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Is Florida prepared for the floods that are coming? | Column
Congressional leaders must take a smarter approach so natural disasters do not further cripple the financial health of our local, state and federal government, writes the executive director of the Florida Rural Water Association.
This 2013 photo shows flooding on Duval Street in Key West, Fla. after roughly five inches of rainfall.
This 2013 photo shows flooding on Duval Street in Key West, Fla. after roughly five inches of rainfall. [ ROB O'NEAL | AP ]
Published May 18, 2020

Since 2000, flood-related disasters have cost taxpayers more than $845 billion with much of this spending on projects to maintain the status quo instead of building better and stronger for tomorrow. This broken cycle of misguided, disconnected emergency spending is unsustainable in even the best times.

Now, as our state and nation come together and find ways to recover from the economic toll taken by COVID-19, and prepare for the June 1 hurricane season, we simply cannot afford to continue down this path. Congressional leaders must act now and take a smarter approach so future natural disasters and flood events do not further cripple the financial health of our local, state, and federal government.

In Florida, we know all too well the destruction brought forth by hurricanes, and that flooding causes the most devastating and lasting damage. Flooding is the costliest and most common natural disaster in the United States and Florida is especially vulnerable to its impacts. According to the Florida Division of Emergency Management, more than 1.34 million Floridians live in flood-risk areas, more than 2,500 critical facilities are at risk from flooding, and more than 14,000 properties have seen repetitive losses.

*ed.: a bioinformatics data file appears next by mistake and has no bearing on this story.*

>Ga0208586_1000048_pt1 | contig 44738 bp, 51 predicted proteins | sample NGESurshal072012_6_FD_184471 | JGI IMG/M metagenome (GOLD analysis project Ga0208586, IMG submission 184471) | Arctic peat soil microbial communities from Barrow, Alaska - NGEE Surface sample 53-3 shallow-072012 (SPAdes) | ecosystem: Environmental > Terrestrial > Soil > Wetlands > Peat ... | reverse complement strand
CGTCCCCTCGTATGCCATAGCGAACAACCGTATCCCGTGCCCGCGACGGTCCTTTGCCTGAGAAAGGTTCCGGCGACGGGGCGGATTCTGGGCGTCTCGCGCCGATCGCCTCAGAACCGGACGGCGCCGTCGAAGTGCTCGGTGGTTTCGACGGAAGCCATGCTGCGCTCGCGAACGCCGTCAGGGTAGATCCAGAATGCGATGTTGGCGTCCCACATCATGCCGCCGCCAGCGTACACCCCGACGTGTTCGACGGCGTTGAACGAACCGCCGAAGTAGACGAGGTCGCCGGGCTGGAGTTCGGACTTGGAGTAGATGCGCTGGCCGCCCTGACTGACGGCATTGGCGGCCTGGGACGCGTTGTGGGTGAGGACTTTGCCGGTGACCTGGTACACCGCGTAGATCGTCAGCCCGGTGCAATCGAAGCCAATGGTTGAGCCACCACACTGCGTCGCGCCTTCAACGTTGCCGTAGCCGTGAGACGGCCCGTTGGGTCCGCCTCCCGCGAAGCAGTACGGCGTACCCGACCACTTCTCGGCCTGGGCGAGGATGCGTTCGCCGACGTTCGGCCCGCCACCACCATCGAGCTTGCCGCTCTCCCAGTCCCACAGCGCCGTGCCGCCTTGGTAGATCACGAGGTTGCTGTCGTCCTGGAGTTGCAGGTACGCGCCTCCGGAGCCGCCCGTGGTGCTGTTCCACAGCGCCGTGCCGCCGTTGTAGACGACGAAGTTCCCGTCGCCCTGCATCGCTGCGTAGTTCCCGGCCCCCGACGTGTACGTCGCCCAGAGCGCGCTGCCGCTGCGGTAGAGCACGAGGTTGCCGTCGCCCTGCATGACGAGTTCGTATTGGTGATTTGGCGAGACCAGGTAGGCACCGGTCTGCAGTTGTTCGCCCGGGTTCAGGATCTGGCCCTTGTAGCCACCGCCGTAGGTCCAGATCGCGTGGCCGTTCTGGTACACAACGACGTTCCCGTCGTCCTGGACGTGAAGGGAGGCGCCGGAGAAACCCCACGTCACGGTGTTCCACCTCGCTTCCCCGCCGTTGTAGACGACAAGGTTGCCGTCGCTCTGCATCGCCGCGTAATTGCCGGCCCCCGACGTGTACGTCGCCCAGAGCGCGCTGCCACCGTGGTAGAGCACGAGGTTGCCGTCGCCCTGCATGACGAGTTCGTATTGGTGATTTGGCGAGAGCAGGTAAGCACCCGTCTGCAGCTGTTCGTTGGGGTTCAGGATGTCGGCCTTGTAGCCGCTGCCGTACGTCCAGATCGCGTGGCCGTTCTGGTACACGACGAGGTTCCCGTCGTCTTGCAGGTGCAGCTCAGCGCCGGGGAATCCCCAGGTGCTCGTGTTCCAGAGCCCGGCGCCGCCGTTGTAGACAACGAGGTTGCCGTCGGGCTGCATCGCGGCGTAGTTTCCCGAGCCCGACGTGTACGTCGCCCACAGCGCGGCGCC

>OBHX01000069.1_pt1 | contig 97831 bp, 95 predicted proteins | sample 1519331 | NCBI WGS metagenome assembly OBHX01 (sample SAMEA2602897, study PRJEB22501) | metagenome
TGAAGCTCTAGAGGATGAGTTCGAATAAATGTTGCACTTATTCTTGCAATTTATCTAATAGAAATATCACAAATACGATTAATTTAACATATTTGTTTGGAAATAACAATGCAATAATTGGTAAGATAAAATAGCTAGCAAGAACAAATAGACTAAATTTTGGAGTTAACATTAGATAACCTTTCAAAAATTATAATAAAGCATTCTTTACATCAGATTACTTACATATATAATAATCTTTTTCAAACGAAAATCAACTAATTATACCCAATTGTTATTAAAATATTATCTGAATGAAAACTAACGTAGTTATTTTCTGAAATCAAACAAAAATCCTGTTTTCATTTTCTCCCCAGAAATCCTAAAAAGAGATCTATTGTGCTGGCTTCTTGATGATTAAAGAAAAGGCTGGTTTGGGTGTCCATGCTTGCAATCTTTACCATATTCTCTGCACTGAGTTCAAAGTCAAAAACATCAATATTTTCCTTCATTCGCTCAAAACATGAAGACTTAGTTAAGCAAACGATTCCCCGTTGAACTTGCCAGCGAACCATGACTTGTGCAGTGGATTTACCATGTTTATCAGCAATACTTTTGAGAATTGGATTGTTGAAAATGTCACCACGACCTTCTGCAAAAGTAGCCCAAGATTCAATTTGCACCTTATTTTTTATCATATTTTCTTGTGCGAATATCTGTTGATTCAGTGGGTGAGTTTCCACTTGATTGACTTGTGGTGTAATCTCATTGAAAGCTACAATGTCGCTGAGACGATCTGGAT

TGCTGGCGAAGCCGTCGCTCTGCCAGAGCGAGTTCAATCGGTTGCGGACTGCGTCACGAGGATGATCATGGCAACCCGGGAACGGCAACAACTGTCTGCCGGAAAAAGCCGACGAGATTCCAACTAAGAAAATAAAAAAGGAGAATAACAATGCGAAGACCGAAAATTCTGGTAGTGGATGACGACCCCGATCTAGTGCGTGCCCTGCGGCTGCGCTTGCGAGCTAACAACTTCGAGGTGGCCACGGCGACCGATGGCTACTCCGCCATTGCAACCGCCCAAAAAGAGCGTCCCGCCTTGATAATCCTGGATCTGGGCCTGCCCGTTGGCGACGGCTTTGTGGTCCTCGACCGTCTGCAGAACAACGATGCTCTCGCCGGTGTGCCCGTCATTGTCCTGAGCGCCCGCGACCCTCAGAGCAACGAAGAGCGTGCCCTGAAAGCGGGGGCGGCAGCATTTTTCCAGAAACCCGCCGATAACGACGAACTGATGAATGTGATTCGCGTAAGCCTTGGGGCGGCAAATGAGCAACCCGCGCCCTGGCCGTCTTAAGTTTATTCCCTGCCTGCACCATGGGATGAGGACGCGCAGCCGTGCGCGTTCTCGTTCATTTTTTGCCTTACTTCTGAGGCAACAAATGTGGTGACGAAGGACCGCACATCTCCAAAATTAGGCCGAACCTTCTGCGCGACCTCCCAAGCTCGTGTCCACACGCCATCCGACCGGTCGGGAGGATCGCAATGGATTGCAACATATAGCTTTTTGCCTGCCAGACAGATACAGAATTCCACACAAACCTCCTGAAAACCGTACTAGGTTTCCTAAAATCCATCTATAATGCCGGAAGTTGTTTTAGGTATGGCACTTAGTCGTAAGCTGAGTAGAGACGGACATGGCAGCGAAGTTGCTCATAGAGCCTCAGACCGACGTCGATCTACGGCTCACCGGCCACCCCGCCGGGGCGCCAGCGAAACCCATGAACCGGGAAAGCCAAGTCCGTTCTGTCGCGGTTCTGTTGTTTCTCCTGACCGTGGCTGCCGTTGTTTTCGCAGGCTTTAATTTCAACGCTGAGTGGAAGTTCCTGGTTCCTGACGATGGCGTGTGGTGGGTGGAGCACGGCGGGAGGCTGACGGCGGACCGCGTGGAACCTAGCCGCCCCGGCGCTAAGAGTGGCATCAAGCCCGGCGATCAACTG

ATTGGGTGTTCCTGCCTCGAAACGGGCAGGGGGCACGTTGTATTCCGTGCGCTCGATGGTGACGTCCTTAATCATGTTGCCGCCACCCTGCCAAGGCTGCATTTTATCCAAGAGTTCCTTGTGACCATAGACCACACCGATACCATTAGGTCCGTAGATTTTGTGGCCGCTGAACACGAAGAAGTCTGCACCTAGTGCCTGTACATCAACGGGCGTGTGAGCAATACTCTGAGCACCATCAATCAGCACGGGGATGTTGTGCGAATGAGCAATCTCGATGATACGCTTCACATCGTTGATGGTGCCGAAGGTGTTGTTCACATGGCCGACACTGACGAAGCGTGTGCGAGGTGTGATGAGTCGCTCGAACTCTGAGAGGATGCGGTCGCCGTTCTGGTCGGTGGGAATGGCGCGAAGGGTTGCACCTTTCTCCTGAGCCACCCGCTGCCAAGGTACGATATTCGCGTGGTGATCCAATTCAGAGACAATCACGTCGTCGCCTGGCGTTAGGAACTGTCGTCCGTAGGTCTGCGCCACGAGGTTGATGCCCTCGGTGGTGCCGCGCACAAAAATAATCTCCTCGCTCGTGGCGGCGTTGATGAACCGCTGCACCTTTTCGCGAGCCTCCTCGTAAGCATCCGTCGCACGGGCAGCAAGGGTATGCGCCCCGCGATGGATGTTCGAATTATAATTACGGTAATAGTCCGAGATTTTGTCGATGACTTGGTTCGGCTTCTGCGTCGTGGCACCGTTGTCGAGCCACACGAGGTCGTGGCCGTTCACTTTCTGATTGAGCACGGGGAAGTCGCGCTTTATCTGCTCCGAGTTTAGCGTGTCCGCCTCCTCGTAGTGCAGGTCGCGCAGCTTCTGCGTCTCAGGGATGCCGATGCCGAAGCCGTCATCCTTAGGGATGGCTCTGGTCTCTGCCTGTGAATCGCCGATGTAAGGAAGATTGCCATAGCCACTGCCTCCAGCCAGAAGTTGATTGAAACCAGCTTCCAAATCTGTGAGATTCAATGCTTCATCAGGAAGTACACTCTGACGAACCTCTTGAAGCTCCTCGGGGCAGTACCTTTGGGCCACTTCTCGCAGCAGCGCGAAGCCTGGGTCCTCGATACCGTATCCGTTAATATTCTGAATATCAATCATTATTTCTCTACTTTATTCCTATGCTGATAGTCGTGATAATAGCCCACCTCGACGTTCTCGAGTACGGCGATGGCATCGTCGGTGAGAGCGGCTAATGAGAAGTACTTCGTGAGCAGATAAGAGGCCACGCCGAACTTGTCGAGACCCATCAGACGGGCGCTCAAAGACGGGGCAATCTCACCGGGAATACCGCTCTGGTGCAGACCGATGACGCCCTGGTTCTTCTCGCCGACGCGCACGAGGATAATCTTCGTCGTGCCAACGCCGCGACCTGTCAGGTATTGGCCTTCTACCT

Gary Williams, executive director of the Florida Rural Water Association.
Gary Williams, executive director of the Florida Rural Water Association. [ Florida Rural Water Association. ]

The situation our state finds itself in is alarming. Looking forward, the question we must ask ourselves is not whether communities in Florida will flood, but whether we are properly prepared for when the flooding occurs. Of course, in too many communities the answer to this important question is no – and the coronavirus has only made this problem more severe.

Thankfully, there is a smarter approach to solving this issue. A federal bill (H.R. 1610) by Florida’s own U.S. Rep. Charlie Crist, D-St. Petersburg, and U.S. Rep. Roger Williams, R-Texas, to establish a State Flood Mitigation Revolving Fund is before Congress. Establishing a flood mitigation revolving fund would provide access to critical capital for states to provide funding assistance to help homeowners, businesses, nonprofits and municipalities reduce flood risk, decrease loss of life and property, cut the cost of flood insurance, and curtail future federal disaster payments. This fund would bring together local, state and federal partners to create solutions tailored to the needs of individual communities, helping to ensure that dollars invested in flood mitigation are maximized to keep families safe.

We need to look no further than our own backyard to see the success of investing in mitigation. Pre-disaster mitigation projects completed in Florida at a cost of $19 million before Hurricane Matthew resulted in avoided losses of more than $81 million – a 422 percent return on investment. Additionally, a 2017 study from the National Institute of Building Sciences concluded that for every $1 spent on hazard mitigation, $6 is saved in future disaster costs.

The State Flood Mitigation Revolving Fund is a commonsense approach to address the critical and deadly force threatening communities in every state across America. Congress must take up this good bill and place the safety of families and the wellbeing of communities across our state and nation first.

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Gary Williams is the executive director of the Florida Rural Water Association (FRWA).